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Uncovering America's methamphetamine history; PA Early Intervention programs vital for child development; measuring long-term impact of the O.J. Simpson trial on media literacy.

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President Biden's name could be left off the ballot in Alabama and Ohio, the Justice Dept. mandates background checks for gun show purchases, and Iowa Gov. Kim Reynolds moves to allow state police to arrest undocumented migrants.

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Housing advocates fear rural low-income folks who live in aging USDA housing could be forced out, small towns are eligible for grants to enhance civic participation, and North Carolina's small and Black-owned farms are helped by new wind and solar revenues.

Thousands in Wisconsin Could Lose Federal Unemployment Benefits

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Tuesday, December 3, 2013   

MADISON, Wis. – There could be a lump of coal in the Christmas stockings of tens of thousands of Wisconsinites.

A new analysis by the nonpartisan Wisconsin Budget Project says 24,000 Wisconsinites could lose extended federal benefits at the end of December.

"Then, over the next six months another about 42,000 Wisconsinites will exhaust their state-funded unemployment benefits and not have the federally funded unemployment benefits to move to,” says Tamarine Cornelius, who compiled the report. “So total over the next six months about 66,000 Wisconsinites will be affected."

Cornelius puts that number in perspective.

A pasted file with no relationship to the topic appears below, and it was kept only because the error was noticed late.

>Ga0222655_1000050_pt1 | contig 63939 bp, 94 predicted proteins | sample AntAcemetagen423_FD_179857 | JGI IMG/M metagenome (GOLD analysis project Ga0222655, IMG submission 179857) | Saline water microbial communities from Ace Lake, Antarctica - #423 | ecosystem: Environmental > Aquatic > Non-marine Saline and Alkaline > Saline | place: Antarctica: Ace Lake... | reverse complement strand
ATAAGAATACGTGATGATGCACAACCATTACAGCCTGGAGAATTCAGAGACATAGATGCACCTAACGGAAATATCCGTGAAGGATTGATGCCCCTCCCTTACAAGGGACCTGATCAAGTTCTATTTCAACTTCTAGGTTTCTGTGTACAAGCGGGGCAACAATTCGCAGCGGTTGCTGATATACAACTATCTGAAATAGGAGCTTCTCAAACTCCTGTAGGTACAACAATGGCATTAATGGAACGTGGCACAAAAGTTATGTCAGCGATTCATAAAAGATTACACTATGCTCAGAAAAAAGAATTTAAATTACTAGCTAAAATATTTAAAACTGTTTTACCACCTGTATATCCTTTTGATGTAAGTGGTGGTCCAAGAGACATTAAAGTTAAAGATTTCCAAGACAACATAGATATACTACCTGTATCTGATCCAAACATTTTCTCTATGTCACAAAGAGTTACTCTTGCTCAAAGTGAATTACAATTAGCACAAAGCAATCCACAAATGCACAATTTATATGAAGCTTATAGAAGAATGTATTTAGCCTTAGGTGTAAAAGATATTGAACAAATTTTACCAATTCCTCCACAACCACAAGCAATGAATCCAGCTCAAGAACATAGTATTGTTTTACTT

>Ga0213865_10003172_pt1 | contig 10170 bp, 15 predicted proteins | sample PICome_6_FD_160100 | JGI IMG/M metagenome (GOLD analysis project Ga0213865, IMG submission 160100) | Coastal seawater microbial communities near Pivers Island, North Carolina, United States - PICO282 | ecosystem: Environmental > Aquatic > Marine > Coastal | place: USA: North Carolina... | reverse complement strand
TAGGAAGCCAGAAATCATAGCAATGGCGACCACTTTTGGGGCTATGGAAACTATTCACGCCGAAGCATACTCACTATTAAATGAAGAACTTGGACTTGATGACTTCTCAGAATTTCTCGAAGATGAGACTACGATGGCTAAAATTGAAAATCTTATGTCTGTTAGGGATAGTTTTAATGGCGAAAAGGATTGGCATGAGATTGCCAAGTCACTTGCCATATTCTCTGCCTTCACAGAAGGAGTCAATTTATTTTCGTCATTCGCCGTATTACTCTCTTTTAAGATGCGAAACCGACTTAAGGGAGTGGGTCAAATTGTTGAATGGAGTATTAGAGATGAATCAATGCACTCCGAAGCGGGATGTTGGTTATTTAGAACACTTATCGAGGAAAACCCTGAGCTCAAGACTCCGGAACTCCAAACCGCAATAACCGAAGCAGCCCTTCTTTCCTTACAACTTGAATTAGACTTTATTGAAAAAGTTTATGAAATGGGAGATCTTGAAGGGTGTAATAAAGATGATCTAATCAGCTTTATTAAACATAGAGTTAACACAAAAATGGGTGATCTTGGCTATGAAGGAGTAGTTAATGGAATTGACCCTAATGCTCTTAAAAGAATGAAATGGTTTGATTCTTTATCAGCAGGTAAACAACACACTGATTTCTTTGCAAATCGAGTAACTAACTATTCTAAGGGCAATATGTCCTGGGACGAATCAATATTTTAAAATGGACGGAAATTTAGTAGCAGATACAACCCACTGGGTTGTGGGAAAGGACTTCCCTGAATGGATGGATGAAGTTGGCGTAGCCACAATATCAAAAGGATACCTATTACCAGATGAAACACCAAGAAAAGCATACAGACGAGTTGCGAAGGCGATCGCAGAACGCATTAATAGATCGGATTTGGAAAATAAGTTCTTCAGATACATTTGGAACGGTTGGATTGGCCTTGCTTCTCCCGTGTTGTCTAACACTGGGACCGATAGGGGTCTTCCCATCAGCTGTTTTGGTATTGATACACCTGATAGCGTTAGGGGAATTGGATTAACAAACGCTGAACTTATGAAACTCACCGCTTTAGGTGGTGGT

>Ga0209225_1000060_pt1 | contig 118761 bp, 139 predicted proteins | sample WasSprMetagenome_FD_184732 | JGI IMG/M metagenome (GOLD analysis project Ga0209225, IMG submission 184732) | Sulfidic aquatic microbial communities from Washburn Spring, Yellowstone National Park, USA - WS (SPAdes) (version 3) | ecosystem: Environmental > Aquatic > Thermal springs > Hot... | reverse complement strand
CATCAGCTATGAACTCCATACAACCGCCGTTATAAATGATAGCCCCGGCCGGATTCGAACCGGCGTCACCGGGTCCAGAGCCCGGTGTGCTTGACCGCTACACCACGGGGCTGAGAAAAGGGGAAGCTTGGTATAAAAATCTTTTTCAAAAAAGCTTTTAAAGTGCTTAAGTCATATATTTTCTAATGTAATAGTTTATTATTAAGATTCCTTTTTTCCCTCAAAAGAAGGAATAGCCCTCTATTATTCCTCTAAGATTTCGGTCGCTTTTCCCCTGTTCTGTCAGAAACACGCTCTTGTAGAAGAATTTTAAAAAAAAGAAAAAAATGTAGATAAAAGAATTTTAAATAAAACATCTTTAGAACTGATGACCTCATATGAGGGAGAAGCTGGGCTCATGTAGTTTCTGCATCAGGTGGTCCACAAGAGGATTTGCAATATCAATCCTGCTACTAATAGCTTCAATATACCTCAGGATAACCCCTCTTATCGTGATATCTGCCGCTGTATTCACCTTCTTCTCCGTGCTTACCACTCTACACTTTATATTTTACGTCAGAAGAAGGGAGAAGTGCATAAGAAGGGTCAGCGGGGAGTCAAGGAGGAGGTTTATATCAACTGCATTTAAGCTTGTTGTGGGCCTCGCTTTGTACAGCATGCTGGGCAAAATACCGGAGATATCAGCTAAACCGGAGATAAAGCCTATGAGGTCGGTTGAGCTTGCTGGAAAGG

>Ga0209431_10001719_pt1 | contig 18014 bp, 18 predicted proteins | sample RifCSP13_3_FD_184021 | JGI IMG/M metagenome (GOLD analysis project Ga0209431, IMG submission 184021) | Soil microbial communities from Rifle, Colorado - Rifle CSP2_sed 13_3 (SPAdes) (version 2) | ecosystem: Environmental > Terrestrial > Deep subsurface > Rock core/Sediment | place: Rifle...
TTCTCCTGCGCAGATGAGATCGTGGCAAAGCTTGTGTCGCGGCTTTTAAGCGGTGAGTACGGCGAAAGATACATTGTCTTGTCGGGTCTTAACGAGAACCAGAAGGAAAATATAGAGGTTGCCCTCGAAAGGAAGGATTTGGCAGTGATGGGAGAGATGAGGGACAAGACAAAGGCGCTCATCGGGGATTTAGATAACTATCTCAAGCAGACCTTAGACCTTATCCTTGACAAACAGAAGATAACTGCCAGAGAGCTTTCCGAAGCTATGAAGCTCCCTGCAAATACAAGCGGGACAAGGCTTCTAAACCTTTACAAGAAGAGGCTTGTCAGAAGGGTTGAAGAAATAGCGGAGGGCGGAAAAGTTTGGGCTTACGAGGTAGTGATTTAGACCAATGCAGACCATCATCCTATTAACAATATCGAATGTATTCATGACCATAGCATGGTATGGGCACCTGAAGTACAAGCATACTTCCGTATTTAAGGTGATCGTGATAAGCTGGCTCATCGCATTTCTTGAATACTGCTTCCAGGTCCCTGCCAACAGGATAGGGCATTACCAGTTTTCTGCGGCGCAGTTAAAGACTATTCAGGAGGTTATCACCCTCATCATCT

"That's about as many people as live in the city of Eau Claire,” she points out. “And for many of those people unemployment benefits are their only source of income."

Wisconsin and many other states pay unemployment benefits for a maximum of 26 weeks, but if the federal extension of 28 additional weeks in Wisconsin is allowed to end, Cornelius says a lot of people will feel the pinch.

According to the Economic Policy Institute, eliminating federal unemployment benefits would cost the national economy 310,000 jobs next year.

Cornelius says unemployment checks go right back into the economy.

"Unemployment benefits are one of the most reliable forms of boosting a sagging economy,” she explains. “That's because people who get unemployment benefits spend it right away on things like groceries and clothes and housing and other necessities."

The analysis shows Wisconsin's rural northern counties will be hardest-hit. Cornelius says it's too early to end federal unemployment benefits.

"The economy is still not in a place, job creation is still not in a place where we want to be where we can cut off federal unemployment benefits,” she maintains. “More than a third of jobless workers have been unemployed for six months or more and the average unemployed worker has been looking for a job for 36 weeks."




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